22 Responses to Minnesota DFL Gov. Candidate Otto Proposes Two Years of Free Tuition, $15 Minimum Wage

  1. We all know that smoking is a poor life choice, but there is no logical connection to the idea of forcing smokers to pay for other people’s vo-tech education. It’s a mismatch of an idea.

    And as much as I favor education I do think that students should have some skin in the game in the form of money. People who aren’t willing to sacrifice some to further their own education are going to be less likely to complete that education than those who are willing to commit time AND resources. So in the hierarchy of things I would rather see government more greatly subsidize needs – like healthcare, over wants – like college education.

  2. Rebecca Otto (DFL) is a very smart honest and capable candidate that rose to popularity after discovering a $12,000,000 audit error by the previous state auditor under Pawlenty back in 2006. Unbelievable true story.

  3. I have to agree with you Rohr. College education is still incredibly expensive so let’s work on things like tuition hike freezes or lowering the price instead of giving free college to everyone.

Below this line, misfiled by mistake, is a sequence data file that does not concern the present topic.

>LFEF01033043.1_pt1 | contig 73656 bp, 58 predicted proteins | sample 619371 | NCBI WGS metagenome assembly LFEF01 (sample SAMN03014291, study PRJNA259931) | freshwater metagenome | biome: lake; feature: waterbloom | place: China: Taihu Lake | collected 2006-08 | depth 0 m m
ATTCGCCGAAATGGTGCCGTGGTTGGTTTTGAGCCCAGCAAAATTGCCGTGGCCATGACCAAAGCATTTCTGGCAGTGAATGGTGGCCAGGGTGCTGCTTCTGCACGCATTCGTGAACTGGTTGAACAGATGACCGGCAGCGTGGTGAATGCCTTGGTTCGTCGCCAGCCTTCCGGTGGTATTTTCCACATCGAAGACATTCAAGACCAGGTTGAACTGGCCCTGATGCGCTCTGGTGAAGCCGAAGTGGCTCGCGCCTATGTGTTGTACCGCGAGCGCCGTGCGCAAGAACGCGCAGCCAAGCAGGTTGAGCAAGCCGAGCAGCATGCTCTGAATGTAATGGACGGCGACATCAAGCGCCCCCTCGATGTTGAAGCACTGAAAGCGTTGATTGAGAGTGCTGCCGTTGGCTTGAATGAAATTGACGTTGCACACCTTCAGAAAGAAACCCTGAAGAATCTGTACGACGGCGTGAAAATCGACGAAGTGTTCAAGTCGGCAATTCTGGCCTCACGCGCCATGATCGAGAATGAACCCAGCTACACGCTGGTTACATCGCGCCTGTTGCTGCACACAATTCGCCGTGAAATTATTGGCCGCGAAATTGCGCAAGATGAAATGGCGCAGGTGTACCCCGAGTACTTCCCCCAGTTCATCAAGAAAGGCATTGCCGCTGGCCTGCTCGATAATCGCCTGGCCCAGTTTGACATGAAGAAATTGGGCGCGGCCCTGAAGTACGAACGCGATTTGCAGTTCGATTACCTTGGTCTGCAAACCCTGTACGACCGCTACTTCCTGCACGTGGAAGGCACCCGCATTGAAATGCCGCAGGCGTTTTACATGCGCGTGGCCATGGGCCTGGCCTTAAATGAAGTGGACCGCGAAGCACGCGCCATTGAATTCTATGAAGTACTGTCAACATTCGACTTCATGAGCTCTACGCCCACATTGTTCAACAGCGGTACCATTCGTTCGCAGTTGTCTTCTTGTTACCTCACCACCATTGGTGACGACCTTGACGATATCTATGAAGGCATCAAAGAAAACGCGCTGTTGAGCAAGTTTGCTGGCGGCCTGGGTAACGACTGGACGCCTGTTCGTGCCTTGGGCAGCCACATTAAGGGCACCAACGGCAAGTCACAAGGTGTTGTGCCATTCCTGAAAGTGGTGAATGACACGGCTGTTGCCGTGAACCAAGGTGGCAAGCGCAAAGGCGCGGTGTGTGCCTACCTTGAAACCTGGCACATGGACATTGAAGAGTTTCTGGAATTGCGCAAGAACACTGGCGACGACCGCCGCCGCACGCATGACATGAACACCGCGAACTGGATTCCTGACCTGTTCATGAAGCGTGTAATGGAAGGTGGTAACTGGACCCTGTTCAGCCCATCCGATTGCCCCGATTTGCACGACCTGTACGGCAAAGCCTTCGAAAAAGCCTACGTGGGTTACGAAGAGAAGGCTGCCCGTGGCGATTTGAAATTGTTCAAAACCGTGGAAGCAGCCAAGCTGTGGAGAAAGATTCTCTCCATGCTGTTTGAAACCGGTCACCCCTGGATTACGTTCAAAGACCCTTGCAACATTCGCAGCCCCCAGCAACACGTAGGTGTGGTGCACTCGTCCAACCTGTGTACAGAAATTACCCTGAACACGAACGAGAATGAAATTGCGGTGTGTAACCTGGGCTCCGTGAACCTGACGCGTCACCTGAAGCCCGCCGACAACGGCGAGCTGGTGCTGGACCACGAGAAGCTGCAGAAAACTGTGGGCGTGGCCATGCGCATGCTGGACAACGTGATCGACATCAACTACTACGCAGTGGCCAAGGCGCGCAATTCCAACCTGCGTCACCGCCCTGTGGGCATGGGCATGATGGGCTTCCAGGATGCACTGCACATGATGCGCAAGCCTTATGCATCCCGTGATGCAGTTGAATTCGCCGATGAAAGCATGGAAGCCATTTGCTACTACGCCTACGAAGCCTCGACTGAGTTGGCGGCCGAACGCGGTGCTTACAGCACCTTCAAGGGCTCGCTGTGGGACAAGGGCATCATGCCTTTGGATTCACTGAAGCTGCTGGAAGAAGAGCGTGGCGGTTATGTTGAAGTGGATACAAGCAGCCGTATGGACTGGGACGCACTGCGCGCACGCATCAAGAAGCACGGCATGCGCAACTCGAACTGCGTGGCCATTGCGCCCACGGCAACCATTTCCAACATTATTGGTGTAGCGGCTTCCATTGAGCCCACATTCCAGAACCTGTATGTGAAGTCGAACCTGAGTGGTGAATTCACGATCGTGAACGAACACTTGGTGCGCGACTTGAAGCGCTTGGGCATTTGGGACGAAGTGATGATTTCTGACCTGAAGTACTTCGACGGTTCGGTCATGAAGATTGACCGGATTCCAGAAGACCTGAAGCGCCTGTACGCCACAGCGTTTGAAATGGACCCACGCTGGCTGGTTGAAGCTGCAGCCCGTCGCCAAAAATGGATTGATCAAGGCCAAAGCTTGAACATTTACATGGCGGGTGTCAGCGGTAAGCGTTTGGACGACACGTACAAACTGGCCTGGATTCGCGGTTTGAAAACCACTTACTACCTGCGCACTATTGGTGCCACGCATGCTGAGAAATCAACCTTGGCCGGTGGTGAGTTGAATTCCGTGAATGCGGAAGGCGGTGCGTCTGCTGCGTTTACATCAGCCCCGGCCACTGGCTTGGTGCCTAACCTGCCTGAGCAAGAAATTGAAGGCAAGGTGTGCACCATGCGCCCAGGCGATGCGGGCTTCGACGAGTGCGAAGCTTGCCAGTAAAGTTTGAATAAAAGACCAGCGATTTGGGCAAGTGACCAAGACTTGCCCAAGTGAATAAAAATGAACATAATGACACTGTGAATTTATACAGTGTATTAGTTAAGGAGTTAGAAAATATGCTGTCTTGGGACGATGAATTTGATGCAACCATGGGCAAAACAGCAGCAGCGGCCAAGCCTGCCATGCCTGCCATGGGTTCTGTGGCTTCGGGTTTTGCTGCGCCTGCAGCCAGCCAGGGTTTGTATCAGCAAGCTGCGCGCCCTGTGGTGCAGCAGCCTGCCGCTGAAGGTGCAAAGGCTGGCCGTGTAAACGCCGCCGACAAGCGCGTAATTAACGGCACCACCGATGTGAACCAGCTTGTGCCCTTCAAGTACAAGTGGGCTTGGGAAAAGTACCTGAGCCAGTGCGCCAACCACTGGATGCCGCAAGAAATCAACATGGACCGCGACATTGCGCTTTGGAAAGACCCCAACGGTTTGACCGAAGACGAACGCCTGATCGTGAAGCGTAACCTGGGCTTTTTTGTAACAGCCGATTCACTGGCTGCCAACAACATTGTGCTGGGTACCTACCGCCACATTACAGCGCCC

4. John Sweet

    Room, board and textbook costs can equal or exceed the costs of tuition and fees. So students do have “skin in the game.”

  5. Room and board are not education expenses. They are living expenses for anyone not living in their parents’ basement. The only game someone has skin in from renting a room and putting food in their mouth is the game of life.

  6. Good point, Dr. Sweet—Otto isn’t footing the entire bill.

  7. There is no logical connection between smokers/alcohol taxes paying for squat except if they live above the income for snap- Mickelson knows well that a there is a part of the population that does not use it’s snap benefits even though they qualify.
    When a smoker/drinker who qualifies but does not collect his benefit gets a tax hike on their choice of indulgence that they will then start using their snap benefits to ease off the pain and which then forces us to put more out of our pockets to subsidize snap that was unused before sin taxes- It’s a farce and he knows it. You all got the shaft on Marsie’s law as well- most states have rightfully had it declared unconstitutional , yet SD dems have yet to say a word………..Seriously !

  8. Robin, does the state not have an interest in discouraging unhealthy and costly behavior?

    And on Marsy’s Law—”most states”? I wish that were true, but the only state I’m aware of that has canned Henry T. Nicholas’s vanity project on constitutional grounds is Montana, and their Supreme Court agreed with me and threw out the initiative on procedural grounds that have no bearing in South Dakota. Have any states declared the crime victims bill of rights itself unconstitutional?

  9. John Sweet